U.S. banks and credit unions, preparing for proposed changes to how they must estimate credit losses, anticipate they'll eventually need to boost allowances for loan and lease losses by up to 50 percent, according to a new survey by Sageworks, a financial information company.
Among more than 300 bankers surveyed during a webinar, 87 percent said they expect an increase of up to 50 percent to these rainy-day type funds under a credit-loss model proposed by the Financial Accounting Standard Board, the independent body responsible for establishing generally accepted accounting principles. Only about 11 percent of those surveyed expected no impact to the reserve if the board adopts the leading proposal.
Higher allowances for expected loan and lease losses (called the ALLL) would have pros and cons - for financial institutions, business customers, individuals and shareholders, said Sageworks analyst Regan Camp. "The ALLL is probably one of the most, if not the most, important estimates on a bank's balance sheet, because ensuring you have adequate reserve levels is essential to a bank's safety and soundness," he said. At the same time, as banks reserve more capital for expected losses, they have less available to lend, which means they have less available with which to generate earnings - something shareholders might not like.
The expectations among bankers surveyed by Sageworks are consistent with an earlier poll by Sageworks and with previous comments by Comptroller of the Currency Thomas Curry. Curry in September told a banking conference that implementing the FASB proposal would require most banks to boost allowances, probably around 30 to 50 percent.
Having less unreserved capital could also tighten credit availability and potentially affect loan terms for businesses and individual customers, Camp said. That's because financial institutions, which now estimate the upcoming year's losses on a loan based on a historical review of at least one year of past performance, would have to project losses (and make reserves) based on expected losses for the life of the loan - whether that's one year, five or 30. From the financial institutions' perspective, Camp said, "The higher the risk of the loan, the more the reserve's going to be, and more capital is tied up that I can't make money from."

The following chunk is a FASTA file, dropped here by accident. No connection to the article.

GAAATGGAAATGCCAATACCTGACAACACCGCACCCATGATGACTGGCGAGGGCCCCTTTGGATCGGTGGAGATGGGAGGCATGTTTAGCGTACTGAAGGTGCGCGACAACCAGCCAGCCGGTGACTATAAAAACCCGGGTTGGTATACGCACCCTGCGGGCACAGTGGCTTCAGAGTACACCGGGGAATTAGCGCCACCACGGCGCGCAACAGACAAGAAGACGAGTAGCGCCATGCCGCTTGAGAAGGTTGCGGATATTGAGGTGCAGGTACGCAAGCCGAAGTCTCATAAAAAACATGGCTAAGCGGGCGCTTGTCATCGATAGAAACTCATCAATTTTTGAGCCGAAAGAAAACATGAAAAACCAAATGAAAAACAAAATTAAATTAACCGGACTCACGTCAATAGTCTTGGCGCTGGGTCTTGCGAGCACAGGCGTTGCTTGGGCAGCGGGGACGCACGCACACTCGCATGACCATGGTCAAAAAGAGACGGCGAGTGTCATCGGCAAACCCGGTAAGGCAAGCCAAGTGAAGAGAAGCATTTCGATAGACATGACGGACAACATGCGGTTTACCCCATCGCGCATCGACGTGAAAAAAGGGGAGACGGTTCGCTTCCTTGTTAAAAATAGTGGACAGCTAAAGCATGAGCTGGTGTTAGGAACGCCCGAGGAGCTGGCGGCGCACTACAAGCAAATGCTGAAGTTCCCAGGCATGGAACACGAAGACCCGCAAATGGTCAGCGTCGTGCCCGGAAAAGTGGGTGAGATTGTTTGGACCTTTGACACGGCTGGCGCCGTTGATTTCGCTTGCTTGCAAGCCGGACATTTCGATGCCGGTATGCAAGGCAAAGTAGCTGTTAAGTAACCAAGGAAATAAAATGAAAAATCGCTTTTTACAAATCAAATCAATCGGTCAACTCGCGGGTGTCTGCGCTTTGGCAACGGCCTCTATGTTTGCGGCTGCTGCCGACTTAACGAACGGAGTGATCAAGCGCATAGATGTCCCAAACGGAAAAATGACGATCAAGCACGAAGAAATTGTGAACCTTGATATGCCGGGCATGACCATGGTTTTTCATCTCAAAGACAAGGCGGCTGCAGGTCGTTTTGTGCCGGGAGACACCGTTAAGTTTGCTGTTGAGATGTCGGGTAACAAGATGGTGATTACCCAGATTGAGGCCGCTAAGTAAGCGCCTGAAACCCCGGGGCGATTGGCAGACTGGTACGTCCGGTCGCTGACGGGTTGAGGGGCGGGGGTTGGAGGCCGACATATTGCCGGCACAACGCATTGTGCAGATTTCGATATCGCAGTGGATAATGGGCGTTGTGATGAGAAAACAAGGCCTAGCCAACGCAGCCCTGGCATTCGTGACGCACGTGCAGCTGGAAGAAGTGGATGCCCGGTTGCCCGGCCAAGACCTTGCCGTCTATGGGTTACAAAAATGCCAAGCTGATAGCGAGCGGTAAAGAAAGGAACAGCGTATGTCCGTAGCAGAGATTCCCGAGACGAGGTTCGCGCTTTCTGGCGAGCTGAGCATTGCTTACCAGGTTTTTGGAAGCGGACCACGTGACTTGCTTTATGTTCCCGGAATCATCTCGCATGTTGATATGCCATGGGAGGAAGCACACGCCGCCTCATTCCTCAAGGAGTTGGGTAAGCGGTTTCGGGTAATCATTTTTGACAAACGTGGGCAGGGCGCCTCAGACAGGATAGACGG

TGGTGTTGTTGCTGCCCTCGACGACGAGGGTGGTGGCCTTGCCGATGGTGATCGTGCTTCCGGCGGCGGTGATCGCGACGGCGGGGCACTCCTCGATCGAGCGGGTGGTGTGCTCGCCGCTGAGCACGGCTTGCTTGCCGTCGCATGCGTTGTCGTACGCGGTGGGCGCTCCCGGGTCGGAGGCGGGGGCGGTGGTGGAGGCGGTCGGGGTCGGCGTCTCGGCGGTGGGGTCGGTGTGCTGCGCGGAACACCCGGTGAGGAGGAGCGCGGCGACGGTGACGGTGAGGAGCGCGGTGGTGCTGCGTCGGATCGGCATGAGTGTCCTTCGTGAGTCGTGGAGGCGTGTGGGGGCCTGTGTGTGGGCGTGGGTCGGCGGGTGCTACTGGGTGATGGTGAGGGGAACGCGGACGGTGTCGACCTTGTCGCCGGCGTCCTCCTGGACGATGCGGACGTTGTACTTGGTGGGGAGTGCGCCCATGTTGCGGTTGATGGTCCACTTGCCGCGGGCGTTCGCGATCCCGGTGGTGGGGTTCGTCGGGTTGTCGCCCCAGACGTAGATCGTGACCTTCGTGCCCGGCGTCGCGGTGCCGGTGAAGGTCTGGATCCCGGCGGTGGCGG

"The bank's going to look extra close at that loan when it goes through underwriting."
Survey participants were volunteers drawn from those attending a webinar hosted by Sageworks, which provides risk management solutions and consulting services to financial institutions. About half of the webinar participants represented banks and credit unions with assets of less than $500 million, and 36 percent represented institutions with assets topping $1 billion. The remaining 16 percent had total assets between $500 million and $1 billion.
Assuming the current proposal is finalized this year ("and that's a big 'if'," Camp said), financial institutions might have a year or so to implement changes to ALLL calculations, including the ability to gather and compute what Sageworks estimates will be up to 1,000 times more data on loans than they're currently collecting. Many financial institutions are trying to determine how and when to make changes, something that's particularly challenging for smaller banks and credit unions, which may have fewer resources at the ready and which may be impacted relatively more if big swings in reserves are ultimately required, Camp said.
Meanwhile, the OCC has warned banks not to reverse their reserves too quickly and count that income toward earnings, even if loss rates have been declining compared with historical rates as the economy and borrower health has improved. Instead, Camp said, banks are being encouraged to hold onto some unallocated reserves in light of uncertainty in the economy. Holding onto reserves might also benefit banks as they grapple with the uncertainty tied to the FASB changes, Camp said.
That's something shareholders can be assessing now, Camp said. "Is your bank one that's recognizing these excess reserves as income when they report earnings, and if so, is that maybe of concern to you? Or are they holding onto these in anticipation of this new requirement? " he asked.